Ajax Lab: Draggable w/ Memory

Added position saving to yesterday’s Prototype example: you can see it here. When you move the box around it will save the position where you drop it, then when you reload the page it’ll start out in that position. Pretty nifty, eh?

I ran into some more syntax issues where I kept switching PHP and JavaScript syntax. That’s mostly an experience issue which should erode with time.

One important concern is that anyone can POST data to the page’s accompanying PHP file. I tested this by posting a position of 1000000px,1000000px and sure enough, when I loaded the page the green box jumped to that spot. Firefox was not too fond of this. To remedy the problem, I added a conditional to the JavaScript which adjusts negative and high values but in retrospect, I should check them in the PHP file before they are saved in the database.

I asked John whether there was a way to check that a POST was coming from my site and he said yeah, with $_SERVER['HTTP_REFERER']. At first this seemed like it would solve the problem, but I realized that you can use FireBug to modify the source code on any page. That means that someone can visit any page on this site, edit the HTML to POST to the PHP file, and it would treat it the same as code I had written.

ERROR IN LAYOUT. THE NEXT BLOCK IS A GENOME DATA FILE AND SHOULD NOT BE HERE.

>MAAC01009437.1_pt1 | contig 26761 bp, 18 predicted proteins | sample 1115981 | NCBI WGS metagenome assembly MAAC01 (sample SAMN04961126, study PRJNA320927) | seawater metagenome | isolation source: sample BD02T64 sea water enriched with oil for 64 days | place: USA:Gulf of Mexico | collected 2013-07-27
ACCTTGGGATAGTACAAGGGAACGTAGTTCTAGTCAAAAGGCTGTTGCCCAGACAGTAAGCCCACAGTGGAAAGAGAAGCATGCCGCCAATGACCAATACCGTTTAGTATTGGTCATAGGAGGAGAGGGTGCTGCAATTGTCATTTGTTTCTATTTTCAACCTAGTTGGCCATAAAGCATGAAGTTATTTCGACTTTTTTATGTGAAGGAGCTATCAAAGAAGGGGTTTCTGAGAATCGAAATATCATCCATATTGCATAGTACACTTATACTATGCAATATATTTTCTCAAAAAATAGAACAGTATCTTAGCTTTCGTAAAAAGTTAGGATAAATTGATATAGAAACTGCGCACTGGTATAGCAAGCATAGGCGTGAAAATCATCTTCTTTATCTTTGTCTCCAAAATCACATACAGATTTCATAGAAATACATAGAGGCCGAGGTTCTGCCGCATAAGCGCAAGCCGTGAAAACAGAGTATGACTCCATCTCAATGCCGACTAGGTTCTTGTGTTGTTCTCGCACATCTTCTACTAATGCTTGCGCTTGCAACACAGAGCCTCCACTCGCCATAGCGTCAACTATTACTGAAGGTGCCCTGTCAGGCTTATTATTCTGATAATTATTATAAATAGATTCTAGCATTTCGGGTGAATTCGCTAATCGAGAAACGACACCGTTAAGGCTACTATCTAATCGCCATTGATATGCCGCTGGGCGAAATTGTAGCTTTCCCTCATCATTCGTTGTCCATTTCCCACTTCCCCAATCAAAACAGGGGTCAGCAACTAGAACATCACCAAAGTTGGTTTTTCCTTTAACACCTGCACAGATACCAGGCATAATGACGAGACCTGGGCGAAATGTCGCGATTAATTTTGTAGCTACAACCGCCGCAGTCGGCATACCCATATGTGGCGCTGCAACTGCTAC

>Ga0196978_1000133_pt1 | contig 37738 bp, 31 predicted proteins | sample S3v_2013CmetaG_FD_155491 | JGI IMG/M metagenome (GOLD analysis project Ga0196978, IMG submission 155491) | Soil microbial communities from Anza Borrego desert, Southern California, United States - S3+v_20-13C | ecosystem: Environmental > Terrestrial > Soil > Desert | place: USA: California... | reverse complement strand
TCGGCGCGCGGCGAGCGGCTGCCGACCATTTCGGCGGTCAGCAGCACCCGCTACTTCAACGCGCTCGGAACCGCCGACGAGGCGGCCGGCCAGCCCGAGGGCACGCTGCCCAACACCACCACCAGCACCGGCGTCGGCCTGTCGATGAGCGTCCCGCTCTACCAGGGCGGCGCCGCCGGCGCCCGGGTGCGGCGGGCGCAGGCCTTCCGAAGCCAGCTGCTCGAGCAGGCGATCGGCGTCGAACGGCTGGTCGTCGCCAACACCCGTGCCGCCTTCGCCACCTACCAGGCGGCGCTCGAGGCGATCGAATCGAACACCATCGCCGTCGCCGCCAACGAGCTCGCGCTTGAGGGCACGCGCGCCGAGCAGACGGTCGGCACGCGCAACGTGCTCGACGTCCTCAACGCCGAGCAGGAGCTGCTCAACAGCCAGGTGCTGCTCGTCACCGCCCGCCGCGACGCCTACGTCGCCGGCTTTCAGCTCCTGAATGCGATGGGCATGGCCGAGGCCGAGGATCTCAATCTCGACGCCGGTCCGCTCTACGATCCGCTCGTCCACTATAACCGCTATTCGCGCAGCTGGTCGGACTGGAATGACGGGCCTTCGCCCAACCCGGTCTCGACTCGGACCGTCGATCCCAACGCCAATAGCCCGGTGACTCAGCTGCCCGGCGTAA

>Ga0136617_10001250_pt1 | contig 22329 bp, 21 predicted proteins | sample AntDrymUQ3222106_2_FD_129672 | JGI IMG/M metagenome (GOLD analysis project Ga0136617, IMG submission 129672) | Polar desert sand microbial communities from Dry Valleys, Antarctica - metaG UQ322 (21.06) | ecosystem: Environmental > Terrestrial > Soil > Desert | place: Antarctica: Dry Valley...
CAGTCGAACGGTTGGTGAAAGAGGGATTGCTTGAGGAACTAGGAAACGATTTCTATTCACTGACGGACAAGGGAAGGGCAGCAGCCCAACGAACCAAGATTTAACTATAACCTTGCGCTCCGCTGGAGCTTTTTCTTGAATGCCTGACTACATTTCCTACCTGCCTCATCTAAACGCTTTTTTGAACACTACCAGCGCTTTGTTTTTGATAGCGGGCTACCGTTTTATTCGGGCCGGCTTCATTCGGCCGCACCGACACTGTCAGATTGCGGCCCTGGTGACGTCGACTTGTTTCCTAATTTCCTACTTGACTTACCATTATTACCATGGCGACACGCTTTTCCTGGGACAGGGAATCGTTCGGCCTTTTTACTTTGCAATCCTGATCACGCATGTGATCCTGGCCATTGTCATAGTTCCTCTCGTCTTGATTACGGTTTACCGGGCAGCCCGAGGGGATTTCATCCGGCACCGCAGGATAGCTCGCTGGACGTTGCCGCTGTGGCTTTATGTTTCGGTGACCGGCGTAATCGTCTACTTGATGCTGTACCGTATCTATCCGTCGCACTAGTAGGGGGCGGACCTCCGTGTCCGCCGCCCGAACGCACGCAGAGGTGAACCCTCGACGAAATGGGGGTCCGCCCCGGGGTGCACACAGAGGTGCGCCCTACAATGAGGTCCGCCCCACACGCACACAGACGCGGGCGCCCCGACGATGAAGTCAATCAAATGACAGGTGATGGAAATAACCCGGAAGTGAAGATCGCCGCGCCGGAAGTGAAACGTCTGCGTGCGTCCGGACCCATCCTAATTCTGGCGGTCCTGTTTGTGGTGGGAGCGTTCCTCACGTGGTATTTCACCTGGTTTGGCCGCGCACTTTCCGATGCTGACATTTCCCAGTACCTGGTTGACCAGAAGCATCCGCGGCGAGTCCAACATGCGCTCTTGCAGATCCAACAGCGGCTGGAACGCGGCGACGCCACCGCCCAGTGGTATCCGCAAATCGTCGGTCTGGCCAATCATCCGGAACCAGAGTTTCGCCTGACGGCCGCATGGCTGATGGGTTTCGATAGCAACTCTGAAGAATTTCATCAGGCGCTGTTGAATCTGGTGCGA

I think the best solution is to validate the data before inputting it into the database. That way if someone does try to set the position to 1000000px, 1000000px it won’t cause any problems.

Two more helpful sites:

JavaScript – Converting Strings to Numbers

JavaScript – Conditional Statement Syntax

On an unrelated note, I added a “Recommended Books” section to the sidebar, which is something I wish other tech writers did more often.

One thought on “Ajax Lab: Draggable w/ Memory

  1. Yep you are right about being able to modify the post variables. Anytime you have POST data you need to verify it before storing it. Generally in a “Drag N’ Drop” situation you’re going to have some kind of boundaries so that would be a simple check.

    Another way would be to set boundaries in your actual javascript code. So if someone stores a value of like 100000px you can just have it reduce the number to a fixed value.

    I think the second option would be better considering dragging and dropping usually involves some kind of containers. This way you can keep all your restrictions in one file, or at least one language. You’ll want to create some javascript objects that represent containers that have certain attributes like width, height, radius, droppable, snappable, etc…

    Either way if you want preventative measures there’s generally lots of ways to do it.

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